Install vnStat on Debian 8/Ubuntu 16.04 Server to Monitor Network Traffic
vnStat is an open source, GPL-licensed, console-based network traffic monitor. It’s lightweight and can be used without root privilege. Traffic statistics is stored in a database and presented per network interfaces. Each interface has its own database. The latest stable version is vnStat 1.1.5.
This tutorial explains how to install vnStat on Debian 8/Ubuntu 16.04/14.04 server and how to use it.
Install vnSTAT on Debian 8/Ubuntu 16.04/14.04 Server
vnStat is available from Debian/Ubuntu official repositories.
sudo apt-get install vnstat
The vnstatd daemon will be automatically started after it’s installed. And it will auto start when Debian/Ubuntu is booted up. You can check this out with systemctl.
systemctl status vnstat
● vnstat.service - vnStat network traffic monitor Loaded: loaded (/lib/systemd/system/vnstat.service; enabled) Active: active (running) since Sat 2016-04-16 05:58:33 EDT; 1 months 9 days ago Docs: man:vnstatd(1) man:vnstat(1) man:vnstat.conf(5) Main PID: 654 (vnstatd) CGroup: /system.slice/vnstat.service └─654 /usr/sbin/vnstatd -n
“Enabled” means auto start with system boot is enabled.
Create Database for Network Interface
After vnStat is installed on Debian/Ubuntu , a database will be automatically initialized for each network interface.
/var/lib/vnstat is the database directory for vnStat.
[email protected]:~$ ls /var/lib/vnstat/ eth0 eth1
A new database can be created with the following command. Replace
eth0 with the interface that should be monitored.
vnstat --create -i eth0
To remove database for an interface, run the below command. Replace
eth0 with the interface that you don’t want to monitor.
vnstat --delete -i eth0
The daemon vnstatd is responsible for data retrieval and storage whereas the vnstat command provides an interface for querying the traffic information stored in network interface specific databases.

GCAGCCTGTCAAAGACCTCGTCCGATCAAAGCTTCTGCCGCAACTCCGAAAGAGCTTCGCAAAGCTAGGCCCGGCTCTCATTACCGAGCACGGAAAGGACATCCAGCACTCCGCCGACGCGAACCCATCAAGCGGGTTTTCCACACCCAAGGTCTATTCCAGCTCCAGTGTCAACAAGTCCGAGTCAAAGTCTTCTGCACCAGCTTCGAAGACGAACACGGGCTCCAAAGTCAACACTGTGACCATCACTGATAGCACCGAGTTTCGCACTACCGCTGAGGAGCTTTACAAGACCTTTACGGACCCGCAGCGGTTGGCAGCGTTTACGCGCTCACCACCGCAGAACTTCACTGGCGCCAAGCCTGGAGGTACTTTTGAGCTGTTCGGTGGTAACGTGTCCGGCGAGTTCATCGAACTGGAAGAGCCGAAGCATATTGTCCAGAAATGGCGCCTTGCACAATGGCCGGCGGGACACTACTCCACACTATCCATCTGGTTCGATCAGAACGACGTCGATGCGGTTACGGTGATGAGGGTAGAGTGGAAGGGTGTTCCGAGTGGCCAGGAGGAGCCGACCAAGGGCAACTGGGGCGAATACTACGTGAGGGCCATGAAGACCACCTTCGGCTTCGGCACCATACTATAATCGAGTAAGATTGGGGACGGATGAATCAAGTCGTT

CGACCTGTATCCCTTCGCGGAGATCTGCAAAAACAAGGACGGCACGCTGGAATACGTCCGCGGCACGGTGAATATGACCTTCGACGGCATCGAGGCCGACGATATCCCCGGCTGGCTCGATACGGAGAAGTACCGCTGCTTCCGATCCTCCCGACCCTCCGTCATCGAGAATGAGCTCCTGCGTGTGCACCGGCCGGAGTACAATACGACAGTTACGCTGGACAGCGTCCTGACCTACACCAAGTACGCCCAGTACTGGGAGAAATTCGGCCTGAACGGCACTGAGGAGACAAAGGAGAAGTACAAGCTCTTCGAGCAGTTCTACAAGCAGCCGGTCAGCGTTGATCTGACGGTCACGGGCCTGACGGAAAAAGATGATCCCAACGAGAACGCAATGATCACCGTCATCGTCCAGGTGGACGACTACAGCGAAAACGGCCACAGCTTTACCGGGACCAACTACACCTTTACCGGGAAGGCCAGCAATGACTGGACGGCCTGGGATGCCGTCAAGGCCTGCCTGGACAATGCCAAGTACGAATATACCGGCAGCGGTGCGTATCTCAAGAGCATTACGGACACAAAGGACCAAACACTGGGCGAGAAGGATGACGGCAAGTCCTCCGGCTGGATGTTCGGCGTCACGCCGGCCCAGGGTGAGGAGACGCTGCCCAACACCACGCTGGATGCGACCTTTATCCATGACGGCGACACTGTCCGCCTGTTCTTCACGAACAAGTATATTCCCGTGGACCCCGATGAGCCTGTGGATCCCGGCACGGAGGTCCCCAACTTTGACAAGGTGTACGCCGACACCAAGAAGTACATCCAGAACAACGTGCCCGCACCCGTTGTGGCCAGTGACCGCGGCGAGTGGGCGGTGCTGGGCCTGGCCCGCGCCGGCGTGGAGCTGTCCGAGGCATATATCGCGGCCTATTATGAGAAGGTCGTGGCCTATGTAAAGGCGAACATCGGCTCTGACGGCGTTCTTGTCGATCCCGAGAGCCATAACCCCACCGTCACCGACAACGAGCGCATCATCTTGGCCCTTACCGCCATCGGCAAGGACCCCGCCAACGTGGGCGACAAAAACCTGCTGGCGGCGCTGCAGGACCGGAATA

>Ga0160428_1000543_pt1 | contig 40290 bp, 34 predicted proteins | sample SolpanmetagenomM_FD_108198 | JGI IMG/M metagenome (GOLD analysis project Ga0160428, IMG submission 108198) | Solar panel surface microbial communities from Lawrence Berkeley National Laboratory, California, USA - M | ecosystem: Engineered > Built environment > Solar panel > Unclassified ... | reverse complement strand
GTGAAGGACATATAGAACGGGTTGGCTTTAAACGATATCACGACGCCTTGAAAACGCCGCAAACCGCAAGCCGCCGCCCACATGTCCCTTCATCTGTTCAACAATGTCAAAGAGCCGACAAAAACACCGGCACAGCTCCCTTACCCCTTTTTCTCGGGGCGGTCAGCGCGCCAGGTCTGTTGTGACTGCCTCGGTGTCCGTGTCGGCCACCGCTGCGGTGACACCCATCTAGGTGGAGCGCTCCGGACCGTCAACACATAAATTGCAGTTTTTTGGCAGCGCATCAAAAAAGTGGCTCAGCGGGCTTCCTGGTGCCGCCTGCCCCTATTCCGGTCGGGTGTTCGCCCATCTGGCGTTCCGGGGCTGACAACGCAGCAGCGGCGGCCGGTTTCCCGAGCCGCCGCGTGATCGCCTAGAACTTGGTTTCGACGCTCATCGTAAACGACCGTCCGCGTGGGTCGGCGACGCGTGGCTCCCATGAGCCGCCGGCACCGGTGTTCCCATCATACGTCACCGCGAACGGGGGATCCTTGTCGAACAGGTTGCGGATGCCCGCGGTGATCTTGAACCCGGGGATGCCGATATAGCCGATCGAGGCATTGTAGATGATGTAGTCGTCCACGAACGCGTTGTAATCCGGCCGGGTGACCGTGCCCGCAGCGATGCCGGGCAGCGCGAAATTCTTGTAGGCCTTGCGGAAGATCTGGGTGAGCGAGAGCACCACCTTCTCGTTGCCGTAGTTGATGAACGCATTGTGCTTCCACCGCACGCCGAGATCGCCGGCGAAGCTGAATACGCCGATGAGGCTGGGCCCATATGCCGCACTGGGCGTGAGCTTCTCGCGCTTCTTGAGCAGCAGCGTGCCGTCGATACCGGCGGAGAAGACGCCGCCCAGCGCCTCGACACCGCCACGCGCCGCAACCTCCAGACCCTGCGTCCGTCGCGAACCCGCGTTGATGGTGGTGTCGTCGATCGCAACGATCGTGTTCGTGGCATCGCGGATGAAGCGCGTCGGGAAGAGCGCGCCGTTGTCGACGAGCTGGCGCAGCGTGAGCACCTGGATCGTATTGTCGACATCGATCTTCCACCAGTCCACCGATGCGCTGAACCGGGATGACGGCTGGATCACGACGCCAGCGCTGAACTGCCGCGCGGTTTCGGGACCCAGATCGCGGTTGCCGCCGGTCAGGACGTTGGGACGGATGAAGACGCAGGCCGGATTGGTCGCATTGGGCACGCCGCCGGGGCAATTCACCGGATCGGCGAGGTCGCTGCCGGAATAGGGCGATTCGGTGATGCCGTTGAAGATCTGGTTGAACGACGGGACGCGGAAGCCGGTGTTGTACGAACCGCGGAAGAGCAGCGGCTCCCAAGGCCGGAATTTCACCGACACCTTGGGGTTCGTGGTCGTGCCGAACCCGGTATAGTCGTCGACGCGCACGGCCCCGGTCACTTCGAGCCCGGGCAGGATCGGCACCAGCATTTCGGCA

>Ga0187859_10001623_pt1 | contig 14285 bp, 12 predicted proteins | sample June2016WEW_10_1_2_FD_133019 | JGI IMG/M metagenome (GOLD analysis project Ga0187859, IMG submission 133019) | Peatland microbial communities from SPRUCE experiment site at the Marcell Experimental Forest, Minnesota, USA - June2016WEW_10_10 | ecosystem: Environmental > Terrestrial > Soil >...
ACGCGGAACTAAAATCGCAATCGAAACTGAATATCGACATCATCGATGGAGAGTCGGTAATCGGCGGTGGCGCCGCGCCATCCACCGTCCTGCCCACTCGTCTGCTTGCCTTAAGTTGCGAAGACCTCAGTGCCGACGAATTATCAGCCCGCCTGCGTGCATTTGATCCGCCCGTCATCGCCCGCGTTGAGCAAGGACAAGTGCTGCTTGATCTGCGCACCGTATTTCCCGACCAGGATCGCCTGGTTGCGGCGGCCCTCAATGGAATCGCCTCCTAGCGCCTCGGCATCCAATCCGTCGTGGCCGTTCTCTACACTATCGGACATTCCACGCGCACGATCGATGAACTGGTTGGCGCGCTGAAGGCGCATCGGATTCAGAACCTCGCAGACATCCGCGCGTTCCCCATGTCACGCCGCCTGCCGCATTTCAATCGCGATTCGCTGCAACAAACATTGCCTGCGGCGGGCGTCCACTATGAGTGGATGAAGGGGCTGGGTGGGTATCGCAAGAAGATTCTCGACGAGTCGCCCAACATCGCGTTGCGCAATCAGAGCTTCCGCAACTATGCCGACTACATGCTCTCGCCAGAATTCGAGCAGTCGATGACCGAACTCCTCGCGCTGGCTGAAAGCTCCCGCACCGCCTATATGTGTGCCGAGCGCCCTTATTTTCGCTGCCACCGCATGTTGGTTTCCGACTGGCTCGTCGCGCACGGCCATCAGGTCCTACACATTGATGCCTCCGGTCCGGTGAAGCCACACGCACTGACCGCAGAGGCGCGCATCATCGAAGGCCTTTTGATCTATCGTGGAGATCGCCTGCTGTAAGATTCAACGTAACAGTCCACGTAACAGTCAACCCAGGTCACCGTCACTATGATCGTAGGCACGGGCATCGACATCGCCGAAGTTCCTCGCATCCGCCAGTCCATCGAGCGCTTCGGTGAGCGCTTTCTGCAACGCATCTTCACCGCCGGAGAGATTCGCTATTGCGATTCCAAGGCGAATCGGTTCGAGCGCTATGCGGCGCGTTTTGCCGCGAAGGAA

View Live Network Traffic
To view live network traffic, run this command:
vnstat -i eth0 -l
-i stands for interface.
-l stands for live. Replace eth0 with your interface name. Press Ctrl+C to stop.
In the above screenshot, rx means Receive which is incoming traffic and tx means Transmit which is outgoing traffic. You can see how much bandwidth (transfer rate) is being used. All Digital Ocean SSD cloud servers have 1 Gbit network interface. (Create an account with Digital Ocean via my affiliate link, you will get $10 free credit 🙂 )
View Hourly Traffic
Show network traffic of last 24 hours.
With this command, you can find out what time of the day your Web site sustain most traffic. Again,
r stands for Receive which is incoming traffic;
t stands for transmit which is outgoing traffic.
View Daily Network Traffic
This command will show the daily traffic statistics of last 30 days.
View Weekly Traffic
This command shows network traffic statistics of last 7 days, last week and current week.
View Monthly Network Traffic
Please note that
Apr '16 in the above screen means April 2016. At first glance, I thought it means April 16th. If you don’t like this format, you can change it by editing the vnstat config file.
sudo nano /etc/vnstat.conf
Find the 19th line.
MonthFormat "%b '%y"
Change the lower case y to upper case Y. You can also remove the
' character. Save and close the file. Run
vnstat -m command again. Now you can see clearly that it means year 2016.
%y and %Y are two Unix date format strings. %y only output the last two digits of year (16) whereas %Y outputs the entire 4 digits of year (2016).
Show Top 10 Days
To change the rate unit, use
-ru (rate unit) option. For instance, to view live traffic in bytes, add number 0 as the parameter to
vnstat -i wlp3s0 -l -ru 0
To view traffic in bits, add number 1 as the parameter to
vnstat -i wlp3s0 -l -ru 1